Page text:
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Table of Contents

Introduction: The Very Idea of a Theory of Knowledge
1. The Standard Analysis
2. Knowledge without Evidence
3. Two Ideals
4. Unstable Knowledge
5. The Agrippan Argument
6. Experience and Reality
7. Foundations
8. The Problem of the Basis
9. Reduction and Inference
10. Coherence
11. The Myth of the System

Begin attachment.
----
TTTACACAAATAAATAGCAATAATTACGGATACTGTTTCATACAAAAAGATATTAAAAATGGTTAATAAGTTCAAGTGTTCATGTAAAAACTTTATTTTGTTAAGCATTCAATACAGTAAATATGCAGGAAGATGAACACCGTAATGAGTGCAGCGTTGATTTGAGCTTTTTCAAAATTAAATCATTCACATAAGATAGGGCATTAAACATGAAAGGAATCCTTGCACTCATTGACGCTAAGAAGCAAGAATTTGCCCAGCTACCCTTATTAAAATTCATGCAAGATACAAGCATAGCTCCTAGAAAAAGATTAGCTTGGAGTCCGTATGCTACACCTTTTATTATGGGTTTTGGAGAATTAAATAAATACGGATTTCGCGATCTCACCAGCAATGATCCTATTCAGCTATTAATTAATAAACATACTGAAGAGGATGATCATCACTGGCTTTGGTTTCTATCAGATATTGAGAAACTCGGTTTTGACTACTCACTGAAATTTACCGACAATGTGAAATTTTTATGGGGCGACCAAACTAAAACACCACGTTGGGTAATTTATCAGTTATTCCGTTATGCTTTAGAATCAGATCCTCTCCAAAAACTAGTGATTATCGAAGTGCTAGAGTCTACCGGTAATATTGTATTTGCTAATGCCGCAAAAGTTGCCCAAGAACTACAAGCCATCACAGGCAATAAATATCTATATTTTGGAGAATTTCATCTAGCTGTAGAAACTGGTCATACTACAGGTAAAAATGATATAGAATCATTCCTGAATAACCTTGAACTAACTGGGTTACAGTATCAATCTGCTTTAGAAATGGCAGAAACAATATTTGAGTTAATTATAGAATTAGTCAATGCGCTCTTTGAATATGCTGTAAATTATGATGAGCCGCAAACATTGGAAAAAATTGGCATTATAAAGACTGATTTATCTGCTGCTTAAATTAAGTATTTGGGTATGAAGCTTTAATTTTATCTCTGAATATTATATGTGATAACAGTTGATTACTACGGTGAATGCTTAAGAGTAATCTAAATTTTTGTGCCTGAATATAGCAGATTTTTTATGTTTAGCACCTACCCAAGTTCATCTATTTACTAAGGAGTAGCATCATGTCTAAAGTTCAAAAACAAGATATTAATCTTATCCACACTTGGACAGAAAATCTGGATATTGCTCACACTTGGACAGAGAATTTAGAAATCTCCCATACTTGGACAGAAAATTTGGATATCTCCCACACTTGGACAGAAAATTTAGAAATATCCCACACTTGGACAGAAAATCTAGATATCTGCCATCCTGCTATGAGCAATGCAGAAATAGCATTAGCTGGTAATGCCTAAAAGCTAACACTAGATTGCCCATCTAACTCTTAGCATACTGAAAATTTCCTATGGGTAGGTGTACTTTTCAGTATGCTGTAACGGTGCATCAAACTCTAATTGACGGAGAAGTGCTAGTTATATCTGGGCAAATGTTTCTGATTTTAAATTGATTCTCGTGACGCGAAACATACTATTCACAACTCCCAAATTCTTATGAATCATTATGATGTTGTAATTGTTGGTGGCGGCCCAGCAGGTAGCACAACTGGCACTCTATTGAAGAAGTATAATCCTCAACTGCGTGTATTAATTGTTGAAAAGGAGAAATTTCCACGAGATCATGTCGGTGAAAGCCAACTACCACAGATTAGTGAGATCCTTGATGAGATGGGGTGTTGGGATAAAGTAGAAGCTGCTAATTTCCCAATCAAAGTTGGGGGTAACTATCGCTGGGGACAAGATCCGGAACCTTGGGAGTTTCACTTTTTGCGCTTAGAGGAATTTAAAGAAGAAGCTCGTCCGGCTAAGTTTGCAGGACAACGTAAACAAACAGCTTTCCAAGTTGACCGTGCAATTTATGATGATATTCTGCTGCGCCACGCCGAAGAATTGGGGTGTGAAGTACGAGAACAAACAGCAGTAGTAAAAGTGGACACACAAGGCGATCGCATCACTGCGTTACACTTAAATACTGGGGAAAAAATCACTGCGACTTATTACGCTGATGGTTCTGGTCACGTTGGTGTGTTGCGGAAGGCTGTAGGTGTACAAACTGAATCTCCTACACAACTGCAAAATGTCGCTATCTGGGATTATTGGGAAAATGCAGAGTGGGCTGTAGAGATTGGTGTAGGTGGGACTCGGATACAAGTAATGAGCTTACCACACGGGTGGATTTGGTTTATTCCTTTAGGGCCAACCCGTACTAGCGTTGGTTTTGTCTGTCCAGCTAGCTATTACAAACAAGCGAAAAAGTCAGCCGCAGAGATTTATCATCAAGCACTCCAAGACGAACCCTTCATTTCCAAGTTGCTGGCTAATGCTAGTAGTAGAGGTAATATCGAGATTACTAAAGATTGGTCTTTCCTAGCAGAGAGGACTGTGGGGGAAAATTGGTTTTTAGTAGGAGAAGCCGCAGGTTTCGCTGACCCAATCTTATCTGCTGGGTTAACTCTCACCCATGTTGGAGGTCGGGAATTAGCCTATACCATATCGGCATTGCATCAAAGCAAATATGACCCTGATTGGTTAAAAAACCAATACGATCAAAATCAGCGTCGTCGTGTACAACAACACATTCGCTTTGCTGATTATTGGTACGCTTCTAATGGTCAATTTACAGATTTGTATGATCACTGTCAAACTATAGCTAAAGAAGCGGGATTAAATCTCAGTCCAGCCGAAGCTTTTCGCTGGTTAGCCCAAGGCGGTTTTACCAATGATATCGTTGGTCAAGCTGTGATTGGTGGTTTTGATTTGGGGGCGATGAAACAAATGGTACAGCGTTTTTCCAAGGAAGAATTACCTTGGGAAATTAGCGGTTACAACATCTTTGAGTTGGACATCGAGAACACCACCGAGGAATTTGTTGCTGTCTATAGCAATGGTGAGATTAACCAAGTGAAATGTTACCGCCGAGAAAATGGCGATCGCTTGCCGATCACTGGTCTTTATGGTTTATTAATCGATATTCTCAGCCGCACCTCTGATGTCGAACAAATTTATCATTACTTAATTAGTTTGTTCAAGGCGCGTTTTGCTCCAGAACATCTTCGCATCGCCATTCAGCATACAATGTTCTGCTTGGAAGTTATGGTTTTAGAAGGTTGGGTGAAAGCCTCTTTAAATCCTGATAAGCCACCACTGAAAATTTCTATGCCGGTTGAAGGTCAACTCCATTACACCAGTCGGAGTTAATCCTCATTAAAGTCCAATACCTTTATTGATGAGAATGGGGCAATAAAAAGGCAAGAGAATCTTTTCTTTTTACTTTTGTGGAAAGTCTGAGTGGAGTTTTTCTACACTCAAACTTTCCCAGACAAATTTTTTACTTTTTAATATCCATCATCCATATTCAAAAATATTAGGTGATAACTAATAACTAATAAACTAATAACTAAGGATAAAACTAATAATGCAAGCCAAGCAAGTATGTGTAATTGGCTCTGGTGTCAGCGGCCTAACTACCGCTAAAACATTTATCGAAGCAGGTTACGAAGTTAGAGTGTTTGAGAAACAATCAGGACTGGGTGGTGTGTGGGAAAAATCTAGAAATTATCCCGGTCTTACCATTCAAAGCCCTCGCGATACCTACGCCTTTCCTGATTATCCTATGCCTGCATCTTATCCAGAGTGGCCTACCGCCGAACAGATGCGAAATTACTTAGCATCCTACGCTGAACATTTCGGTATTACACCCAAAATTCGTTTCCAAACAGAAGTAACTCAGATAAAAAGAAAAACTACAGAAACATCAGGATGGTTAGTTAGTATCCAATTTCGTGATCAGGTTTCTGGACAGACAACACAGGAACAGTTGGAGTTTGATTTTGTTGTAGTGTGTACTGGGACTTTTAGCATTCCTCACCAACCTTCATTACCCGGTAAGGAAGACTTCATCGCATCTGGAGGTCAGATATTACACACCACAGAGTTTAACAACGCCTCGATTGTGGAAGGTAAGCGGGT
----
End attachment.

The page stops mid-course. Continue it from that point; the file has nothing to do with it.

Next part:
12. Realism and Truth
13. Evidence and Entitlement
14. Knowledge in Context
15. Seeing and Knowing
16. Scepticism and Epistemic Priority
17. Induction
18. Projection and Conjecture
19. Relativism
20. Objectivity and Progress Conclusion: Epistemology After Skepticism

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Sort by: Showing all of 2 Customer Reviews
  • Anonymous

    Posted January 26, 2008

    A reviewer